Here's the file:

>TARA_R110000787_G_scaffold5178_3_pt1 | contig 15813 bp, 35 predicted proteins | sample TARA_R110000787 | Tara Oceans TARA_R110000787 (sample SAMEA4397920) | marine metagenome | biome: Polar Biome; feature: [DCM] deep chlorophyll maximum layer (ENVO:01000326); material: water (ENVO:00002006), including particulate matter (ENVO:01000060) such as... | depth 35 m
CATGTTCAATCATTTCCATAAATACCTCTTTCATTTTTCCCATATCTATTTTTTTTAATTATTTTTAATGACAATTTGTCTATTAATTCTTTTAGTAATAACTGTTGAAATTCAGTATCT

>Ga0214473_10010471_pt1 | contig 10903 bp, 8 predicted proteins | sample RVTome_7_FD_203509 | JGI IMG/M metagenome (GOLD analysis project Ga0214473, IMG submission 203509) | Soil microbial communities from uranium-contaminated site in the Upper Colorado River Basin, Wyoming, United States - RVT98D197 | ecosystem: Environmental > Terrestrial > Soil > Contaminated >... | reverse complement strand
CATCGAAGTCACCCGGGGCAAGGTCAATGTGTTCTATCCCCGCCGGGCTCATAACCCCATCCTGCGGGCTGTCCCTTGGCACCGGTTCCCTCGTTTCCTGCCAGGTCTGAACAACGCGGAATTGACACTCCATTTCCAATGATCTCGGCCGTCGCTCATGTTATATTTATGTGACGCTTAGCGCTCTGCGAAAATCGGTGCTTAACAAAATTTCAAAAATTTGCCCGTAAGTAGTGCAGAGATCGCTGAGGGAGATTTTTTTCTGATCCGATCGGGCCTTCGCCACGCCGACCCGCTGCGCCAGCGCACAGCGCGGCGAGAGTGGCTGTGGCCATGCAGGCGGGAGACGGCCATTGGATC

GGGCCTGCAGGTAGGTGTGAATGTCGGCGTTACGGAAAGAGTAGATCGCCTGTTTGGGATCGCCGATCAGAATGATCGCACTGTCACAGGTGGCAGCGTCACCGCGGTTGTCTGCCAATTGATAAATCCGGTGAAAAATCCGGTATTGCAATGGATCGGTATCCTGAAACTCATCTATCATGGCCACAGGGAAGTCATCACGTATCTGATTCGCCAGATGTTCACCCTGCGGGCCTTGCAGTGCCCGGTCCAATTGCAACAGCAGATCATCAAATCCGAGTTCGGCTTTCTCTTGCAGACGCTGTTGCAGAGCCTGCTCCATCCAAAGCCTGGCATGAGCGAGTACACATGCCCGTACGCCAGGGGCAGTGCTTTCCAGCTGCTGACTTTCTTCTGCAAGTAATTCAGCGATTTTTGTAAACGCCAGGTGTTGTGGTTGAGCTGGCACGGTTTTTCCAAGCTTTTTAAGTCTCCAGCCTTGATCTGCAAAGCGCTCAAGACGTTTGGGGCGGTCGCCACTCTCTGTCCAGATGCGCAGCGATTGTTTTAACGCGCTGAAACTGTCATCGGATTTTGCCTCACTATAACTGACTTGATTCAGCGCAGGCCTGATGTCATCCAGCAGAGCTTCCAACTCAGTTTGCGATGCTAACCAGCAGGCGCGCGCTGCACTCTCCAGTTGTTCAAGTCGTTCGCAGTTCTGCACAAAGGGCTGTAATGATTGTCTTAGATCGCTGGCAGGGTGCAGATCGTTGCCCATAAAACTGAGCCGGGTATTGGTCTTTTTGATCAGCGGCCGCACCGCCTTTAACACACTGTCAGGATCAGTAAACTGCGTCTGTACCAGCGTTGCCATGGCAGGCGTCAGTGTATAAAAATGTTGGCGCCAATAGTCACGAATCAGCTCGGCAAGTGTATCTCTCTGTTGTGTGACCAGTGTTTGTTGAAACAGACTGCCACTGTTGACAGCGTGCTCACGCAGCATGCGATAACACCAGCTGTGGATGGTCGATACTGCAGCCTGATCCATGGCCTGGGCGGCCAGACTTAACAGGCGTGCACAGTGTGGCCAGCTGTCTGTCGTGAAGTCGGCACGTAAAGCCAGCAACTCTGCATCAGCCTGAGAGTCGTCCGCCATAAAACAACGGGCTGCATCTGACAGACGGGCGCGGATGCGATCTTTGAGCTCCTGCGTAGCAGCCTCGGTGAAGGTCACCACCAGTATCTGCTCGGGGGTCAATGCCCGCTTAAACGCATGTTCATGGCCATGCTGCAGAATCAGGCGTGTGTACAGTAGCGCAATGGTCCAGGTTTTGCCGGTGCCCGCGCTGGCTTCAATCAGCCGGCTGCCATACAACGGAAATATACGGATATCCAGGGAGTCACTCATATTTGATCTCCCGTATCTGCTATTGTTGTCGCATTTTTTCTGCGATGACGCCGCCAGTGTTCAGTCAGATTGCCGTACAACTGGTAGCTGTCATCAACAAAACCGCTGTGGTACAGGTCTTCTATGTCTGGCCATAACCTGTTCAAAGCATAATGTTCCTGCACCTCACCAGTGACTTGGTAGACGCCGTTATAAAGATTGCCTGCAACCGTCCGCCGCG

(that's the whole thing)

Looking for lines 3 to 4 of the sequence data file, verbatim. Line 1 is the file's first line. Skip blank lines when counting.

>Ga0214473_10010471_pt1 | contig 10903 bp, 8 predicted proteins | sample RVTome_7_FD_203509 | JGI IMG/M metagenome (GOLD analysis project Ga0214473, IMG submission 203509) | Soil microbial communities from uranium-contaminated site in the Upper Colorado River Basin, Wyoming, United States - RVT98D197 | ecosystem: Environmental > Terrestrial > Soil > Contaminated >... | reverse complement strand
CATCGAAGTCACCCGGGGCAAGGTCAATGTGTTCTATCCCCGCCGGGCTCATAACCCCATCCTGCGGGCTGTCCCTTGGCACCGGTTCCCTCGTTTCCTGCCAGGTCTGAACAACGCGGAATTGACACTCCATTTCCAATGATCTCGGCCGTCGCTCATGTTATATTTATGTGACGCTTAGCGCTCTGCGAAAATCGGTGCTTAACAAAATTTCAAAAATTTGCCCGTAAGTAGTGCAGAGATCGCTGAGGGAGATTTTTTTCTGATCCGATCGGGCCTTCGCCACGCCGACCCGCTGCGCCAGCGCACAGCGCGGCGAGAGTGGCTGTGGCCATGCAGGCGGGAGACGGCCATTGGATC